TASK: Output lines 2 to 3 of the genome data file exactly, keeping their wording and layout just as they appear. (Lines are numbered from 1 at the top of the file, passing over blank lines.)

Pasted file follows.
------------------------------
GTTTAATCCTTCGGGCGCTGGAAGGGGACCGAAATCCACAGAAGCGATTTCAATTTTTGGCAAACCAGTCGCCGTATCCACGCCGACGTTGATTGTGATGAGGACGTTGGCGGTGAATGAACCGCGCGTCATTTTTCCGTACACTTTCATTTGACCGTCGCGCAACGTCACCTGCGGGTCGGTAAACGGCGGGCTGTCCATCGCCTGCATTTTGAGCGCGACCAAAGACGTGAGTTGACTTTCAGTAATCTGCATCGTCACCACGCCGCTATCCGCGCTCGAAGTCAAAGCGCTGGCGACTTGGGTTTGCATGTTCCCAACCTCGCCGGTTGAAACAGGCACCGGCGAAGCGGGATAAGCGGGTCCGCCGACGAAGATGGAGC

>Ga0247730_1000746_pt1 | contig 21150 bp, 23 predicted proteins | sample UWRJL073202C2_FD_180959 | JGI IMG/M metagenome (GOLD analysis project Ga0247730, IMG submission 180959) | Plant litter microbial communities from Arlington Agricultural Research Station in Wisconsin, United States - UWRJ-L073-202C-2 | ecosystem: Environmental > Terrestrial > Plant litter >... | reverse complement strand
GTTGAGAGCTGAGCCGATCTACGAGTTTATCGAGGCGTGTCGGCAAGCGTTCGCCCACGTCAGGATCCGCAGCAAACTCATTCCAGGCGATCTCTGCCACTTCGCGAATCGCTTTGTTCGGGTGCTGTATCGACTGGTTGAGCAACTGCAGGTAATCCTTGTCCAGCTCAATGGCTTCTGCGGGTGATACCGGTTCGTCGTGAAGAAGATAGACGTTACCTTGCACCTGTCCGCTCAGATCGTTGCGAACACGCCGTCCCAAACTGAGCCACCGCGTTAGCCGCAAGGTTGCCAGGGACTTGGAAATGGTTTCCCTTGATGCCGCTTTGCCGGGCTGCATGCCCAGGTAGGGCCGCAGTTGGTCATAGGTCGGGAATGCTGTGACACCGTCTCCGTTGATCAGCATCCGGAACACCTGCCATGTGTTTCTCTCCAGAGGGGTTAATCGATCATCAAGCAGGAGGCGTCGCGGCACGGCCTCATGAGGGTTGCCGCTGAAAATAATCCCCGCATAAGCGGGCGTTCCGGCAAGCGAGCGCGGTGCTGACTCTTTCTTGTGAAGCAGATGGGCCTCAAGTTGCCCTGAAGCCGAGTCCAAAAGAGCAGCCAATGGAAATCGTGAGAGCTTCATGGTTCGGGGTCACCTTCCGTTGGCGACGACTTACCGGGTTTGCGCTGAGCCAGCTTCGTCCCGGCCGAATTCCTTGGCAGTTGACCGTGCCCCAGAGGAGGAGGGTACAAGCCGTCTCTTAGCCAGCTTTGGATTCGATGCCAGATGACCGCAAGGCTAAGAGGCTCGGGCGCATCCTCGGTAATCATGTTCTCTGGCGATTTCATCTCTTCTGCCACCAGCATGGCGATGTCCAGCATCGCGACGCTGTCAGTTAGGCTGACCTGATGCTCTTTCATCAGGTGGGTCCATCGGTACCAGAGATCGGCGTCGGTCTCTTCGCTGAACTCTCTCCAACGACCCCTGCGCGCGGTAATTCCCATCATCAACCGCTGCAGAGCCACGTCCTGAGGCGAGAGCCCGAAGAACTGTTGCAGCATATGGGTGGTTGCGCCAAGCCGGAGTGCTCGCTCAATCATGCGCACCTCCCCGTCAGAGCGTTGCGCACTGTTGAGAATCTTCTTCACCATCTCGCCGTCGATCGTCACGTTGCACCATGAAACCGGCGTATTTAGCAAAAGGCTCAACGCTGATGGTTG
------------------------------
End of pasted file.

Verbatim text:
>Ga0247730_1000746_pt1 | contig 21150 bp, 23 predicted proteins | sample UWRJL073202C2_FD_180959 | JGI IMG/M metagenome (GOLD analysis project Ga0247730, IMG submission 180959) | Plant litter microbial communities from Arlington Agricultural Research Station in Wisconsin, United States - UWRJ-L073-202C-2 | ecosystem: Environmental > Terrestrial > Plant litter >... | reverse complement strand
GTTGAGAGCTGAGCCGATCTACGAGTTTATCGAGGCGTGTCGGCAAGCGTTCGCCCACGTCAGGATCCGCAGCAAACTCATTCCAGGCGATCTCTGCCACTTCGCGAATCGCTTTGTTCGGGTGCTGTATCGACTGGTTGAGCAACTGCAGGTAATCCTTGTCCAGCTCAATGGCTTCTGCGGGTGATACCGGTTCGTCGTGAAGAAGATAGACGTTACCTTGCACCTGTCCGCTCAGATCGTTGCGAACACGCCGTCCCAAACTGAGCCACCGCGTTAGCCGCAAGGTTGCCAGGGACTTGGAAATGGTTTCCCTTGATGCCGCTTTGCCGGGCTGCATGCCCAGGTAGGGCCGCAGTTGGTCATAGGTCGGGAATGCTGTGACACCGTCTCCGTTGATCAGCATCCGGAACACCTGCCATGTGTTTCTCTCCAGAGGGGTTAATCGATCATCAAGCAGGAGGCGTCGCGGCACGGCCTCATGAGGGTTGCCGCTGAAAATAATCCCCGCATAAGCGGGCGTTCCGGCAAGCGAGCGCGGTGCTGACTCTTTCTTGTGAAGCAGATGGGCCTCAAGTTGCCCTGAAGCCGAGTCCAAAAGAGCAGCCAATGGAAATCGTGAGAGCTTCATGGTTCGGGGTCACCTTCCGTTGGCGACGACTTACCGGGTTTGCGCTGAGCCAGCTTCGTCCCGGCCGAATTCCTTGGCAGTTGACCGTGCCCCAGAGGAGGAGGGTACAAGCCGTCTCTTAGCCAGCTTTGGATTCGATGCCAGATGACCGCAAGGCTAAGAGGCTCGGGCGCATCCTCGGTAATCATGTTCTCTGGCGATTTCATCTCTTCTGCCACCAGCATGGCGATGTCCAGCATCGCGACGCTGTCAGTTAGGCTGACCTGATGCTCTTTCATCAGGTGGGTCCATCGGTACCAGAGATCGGCGTCGGTCTCTTCGCTGAACTCTCTCCAACGACCCCTGCGCGCGGTAATTCCCATCATCAACCGCTGCAGAGCCACGTCCTGAGGCGAGAGCCCGAAGAACTGTTGCAGCATATGGGTGGTTGCGCCAAGCCGGAGTGCTCGCTCAATCATGCGCACCTCCCCGTCAGAGCGTTGCGCACTGTTGAGAATCTTCTTCACCATCTCGCCGTCGATCGTCACGTTGCACCATGAAACCGGCGTATTTAGCAAAAGGCTCAACGCTGATGGTTG